This work begins with a simple premise: (re)imagining a healing and restorative space for inquiry. Drawing on the work of John H. Stanfield II (2006), who first suggested the restorative functions of qualitative inquiry, this manuscript forms the basis for an axiologically-actuated conceptual model, restorative validity, which asks what it would take to (re)humanize researcher and researched alike. Beginning with the knowledge of co-researchers in our collective, the formulation of this framework was organized to understand the importance of orienting our research and ourselves toward relationships, justice, and liberation. After this review, I discuss a series of reflexive questions, rooted in the trans-disciplinarity of restorative justice, which researchers and practitioners can use to consider the potential and real harms in/from inquiry. By unsettling expertise and examining the implicit intersection of validity and ethics, I question: What would it take to be part of a research project that leaves those involved feeling greater than how we have all been defined? What happens when we do not question what our research does for/to us and our participants, especially when it spurs intellectual debate with little benefit in the way of peace, justice, or healing of past traumas and loss?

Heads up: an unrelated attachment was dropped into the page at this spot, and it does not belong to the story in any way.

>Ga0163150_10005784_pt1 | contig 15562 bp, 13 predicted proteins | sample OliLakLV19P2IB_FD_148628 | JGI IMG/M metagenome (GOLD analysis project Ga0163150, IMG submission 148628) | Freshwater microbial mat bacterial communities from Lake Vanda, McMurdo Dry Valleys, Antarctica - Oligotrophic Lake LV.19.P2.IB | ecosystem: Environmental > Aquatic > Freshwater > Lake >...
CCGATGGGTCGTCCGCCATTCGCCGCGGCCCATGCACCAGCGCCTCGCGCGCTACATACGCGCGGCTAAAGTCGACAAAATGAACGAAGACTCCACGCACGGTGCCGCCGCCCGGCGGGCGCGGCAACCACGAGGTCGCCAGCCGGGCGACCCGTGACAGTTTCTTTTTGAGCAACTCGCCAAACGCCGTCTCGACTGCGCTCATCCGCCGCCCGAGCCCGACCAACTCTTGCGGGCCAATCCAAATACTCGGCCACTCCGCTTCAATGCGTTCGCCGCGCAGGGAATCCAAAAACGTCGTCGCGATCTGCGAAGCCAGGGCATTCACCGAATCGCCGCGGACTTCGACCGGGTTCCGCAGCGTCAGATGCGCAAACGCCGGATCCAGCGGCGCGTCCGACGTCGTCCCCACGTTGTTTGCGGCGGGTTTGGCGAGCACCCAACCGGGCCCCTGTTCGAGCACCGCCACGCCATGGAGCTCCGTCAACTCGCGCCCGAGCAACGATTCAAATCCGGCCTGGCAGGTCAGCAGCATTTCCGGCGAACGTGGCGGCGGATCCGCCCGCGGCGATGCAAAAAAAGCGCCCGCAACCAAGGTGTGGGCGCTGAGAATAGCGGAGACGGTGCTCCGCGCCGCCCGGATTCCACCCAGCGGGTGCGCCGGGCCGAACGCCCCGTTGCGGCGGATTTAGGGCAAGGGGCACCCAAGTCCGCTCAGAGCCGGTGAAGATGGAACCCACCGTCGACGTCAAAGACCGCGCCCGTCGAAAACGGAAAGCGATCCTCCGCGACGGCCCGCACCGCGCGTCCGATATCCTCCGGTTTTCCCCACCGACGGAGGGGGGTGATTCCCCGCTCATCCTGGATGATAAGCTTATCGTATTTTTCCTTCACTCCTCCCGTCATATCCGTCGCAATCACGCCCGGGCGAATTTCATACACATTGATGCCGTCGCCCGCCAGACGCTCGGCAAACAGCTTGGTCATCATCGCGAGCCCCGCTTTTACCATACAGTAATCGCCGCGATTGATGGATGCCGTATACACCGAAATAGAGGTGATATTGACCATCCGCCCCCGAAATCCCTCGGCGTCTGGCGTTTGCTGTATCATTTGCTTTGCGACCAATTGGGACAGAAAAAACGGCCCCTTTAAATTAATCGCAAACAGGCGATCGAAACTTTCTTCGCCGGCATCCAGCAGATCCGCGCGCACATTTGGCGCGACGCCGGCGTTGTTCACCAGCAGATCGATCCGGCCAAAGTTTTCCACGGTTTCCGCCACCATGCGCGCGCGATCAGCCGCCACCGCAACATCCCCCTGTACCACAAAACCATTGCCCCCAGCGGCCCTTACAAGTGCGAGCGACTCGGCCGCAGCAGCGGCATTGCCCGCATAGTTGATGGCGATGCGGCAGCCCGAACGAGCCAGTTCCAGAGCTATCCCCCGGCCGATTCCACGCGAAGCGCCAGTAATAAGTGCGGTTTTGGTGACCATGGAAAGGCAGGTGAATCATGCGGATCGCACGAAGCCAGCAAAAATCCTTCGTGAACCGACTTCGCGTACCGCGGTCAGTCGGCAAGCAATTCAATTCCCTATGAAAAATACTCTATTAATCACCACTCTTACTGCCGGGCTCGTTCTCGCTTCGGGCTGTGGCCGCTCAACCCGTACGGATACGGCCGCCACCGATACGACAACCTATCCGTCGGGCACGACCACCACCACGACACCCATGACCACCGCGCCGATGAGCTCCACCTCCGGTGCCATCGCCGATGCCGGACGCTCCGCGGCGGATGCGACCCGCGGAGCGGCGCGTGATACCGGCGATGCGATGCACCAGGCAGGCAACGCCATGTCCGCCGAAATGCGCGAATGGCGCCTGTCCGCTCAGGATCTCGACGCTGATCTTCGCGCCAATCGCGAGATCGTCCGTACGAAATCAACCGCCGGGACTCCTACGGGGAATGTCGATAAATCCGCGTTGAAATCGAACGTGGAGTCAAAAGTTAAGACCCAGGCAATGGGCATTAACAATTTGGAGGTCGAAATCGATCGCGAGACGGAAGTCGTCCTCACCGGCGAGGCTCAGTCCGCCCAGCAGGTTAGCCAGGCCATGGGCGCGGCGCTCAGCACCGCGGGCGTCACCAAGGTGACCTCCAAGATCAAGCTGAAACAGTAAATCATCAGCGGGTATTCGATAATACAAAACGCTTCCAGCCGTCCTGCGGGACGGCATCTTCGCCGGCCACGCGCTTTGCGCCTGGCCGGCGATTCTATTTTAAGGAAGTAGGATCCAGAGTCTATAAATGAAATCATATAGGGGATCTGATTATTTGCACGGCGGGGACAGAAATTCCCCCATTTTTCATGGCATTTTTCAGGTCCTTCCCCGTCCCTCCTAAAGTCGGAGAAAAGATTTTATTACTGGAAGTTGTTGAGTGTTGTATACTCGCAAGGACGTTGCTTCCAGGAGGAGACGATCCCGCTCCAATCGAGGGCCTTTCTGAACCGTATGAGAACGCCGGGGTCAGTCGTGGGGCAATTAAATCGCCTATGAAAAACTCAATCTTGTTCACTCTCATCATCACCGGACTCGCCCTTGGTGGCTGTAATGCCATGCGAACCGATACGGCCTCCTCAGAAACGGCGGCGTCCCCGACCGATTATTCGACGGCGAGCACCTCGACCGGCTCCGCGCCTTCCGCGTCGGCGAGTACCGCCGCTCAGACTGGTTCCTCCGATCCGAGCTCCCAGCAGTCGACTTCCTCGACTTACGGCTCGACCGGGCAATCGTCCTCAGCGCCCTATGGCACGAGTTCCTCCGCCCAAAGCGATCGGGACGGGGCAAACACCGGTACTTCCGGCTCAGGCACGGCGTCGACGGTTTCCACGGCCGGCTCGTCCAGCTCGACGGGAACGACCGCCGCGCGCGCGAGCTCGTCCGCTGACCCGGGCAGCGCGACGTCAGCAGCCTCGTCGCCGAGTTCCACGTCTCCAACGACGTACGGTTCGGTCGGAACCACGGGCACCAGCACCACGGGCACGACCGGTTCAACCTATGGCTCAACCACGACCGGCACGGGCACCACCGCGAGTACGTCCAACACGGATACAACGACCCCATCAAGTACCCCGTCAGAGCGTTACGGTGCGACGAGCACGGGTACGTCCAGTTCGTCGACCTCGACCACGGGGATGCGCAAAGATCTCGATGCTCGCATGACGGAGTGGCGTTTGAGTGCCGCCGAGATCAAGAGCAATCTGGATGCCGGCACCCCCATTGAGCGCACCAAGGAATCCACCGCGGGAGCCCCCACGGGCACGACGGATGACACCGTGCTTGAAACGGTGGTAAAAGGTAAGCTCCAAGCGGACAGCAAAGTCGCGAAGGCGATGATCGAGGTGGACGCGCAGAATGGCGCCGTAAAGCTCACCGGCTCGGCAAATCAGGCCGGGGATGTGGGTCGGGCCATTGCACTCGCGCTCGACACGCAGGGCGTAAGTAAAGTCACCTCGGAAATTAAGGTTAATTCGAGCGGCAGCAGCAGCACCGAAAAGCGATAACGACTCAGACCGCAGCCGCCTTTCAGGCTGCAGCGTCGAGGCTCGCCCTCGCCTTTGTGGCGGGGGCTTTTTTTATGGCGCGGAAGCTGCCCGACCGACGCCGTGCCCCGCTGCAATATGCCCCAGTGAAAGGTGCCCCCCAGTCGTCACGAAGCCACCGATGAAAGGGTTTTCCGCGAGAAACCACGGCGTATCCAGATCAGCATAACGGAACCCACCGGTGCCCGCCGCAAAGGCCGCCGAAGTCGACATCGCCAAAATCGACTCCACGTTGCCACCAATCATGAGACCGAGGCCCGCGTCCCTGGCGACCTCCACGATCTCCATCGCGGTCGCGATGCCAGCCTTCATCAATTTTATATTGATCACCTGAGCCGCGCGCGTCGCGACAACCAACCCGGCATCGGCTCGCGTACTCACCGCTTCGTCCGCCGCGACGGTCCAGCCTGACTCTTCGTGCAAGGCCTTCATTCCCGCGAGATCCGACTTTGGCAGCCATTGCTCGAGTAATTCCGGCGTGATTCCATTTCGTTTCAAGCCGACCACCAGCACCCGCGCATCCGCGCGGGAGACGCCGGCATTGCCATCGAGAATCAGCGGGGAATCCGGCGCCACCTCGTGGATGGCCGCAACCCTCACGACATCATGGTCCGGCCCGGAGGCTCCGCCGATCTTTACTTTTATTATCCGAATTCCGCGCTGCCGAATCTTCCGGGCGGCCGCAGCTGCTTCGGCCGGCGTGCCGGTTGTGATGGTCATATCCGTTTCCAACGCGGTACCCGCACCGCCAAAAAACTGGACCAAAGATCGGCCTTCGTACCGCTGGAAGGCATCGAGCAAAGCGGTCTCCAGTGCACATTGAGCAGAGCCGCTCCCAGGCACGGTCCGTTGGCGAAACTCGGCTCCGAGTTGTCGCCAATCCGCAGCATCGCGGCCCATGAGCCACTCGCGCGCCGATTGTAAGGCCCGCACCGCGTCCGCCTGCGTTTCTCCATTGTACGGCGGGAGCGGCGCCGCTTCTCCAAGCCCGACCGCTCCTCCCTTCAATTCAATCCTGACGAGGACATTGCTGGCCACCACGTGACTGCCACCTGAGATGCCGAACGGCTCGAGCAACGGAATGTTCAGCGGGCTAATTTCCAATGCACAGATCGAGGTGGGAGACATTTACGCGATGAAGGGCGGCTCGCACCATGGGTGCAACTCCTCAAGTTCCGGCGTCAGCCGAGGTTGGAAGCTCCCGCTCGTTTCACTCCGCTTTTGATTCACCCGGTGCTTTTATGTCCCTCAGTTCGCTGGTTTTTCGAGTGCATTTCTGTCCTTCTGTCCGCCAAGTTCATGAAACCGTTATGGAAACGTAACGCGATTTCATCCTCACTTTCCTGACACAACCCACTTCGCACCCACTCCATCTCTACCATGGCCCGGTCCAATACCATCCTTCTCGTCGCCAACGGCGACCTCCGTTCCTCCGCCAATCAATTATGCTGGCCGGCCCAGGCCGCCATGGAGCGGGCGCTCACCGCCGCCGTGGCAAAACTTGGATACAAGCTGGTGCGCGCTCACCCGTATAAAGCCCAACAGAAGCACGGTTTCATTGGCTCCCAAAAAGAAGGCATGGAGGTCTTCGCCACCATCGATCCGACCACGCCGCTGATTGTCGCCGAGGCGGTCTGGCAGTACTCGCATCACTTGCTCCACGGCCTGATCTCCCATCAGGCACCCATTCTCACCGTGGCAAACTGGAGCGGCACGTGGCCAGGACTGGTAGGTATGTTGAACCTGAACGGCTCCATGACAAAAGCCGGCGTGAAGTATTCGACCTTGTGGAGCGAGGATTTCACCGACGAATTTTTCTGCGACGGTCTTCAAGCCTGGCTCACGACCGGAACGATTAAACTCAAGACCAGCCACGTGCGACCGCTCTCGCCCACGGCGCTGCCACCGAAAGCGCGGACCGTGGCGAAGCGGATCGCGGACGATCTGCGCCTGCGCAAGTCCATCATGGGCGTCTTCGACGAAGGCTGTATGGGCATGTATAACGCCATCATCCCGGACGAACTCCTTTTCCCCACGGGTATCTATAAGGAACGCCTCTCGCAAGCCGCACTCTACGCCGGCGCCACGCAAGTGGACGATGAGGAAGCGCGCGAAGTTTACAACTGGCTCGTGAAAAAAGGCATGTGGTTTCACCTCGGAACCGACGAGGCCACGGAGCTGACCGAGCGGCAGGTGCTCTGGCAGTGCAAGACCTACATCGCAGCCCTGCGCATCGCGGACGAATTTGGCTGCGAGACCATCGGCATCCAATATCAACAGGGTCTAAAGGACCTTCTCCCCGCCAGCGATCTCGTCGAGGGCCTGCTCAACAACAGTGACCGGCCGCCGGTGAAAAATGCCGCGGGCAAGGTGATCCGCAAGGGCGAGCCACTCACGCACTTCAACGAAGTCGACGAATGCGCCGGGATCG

restorative validity, humanizing research, axiology, decolonizing research, reflexivity

Author Bio(s)

Giovanni P. Dazzo is Assistant Professor in the Qualitative Research and Evaluation Methodologies program at the Mary Frances Early College of Education at the University of Georgia. Please direct correspondence to giovanni.dazzo@uga.edu


This article would not have been possible without the knowledge, labor, and care of co-researchers from the Forensic Anthropology Foundation of Guatemala (FAFG) and the Coordinadora Nacional de Viudas de Guatemala (CONAVIGUA, National Coordination of Widows of Guatemala). It is dedicated to the hundreds of thousands of forcibly disappeared in Guatemala, whose stories are told through their bones and living family members. The search continues.

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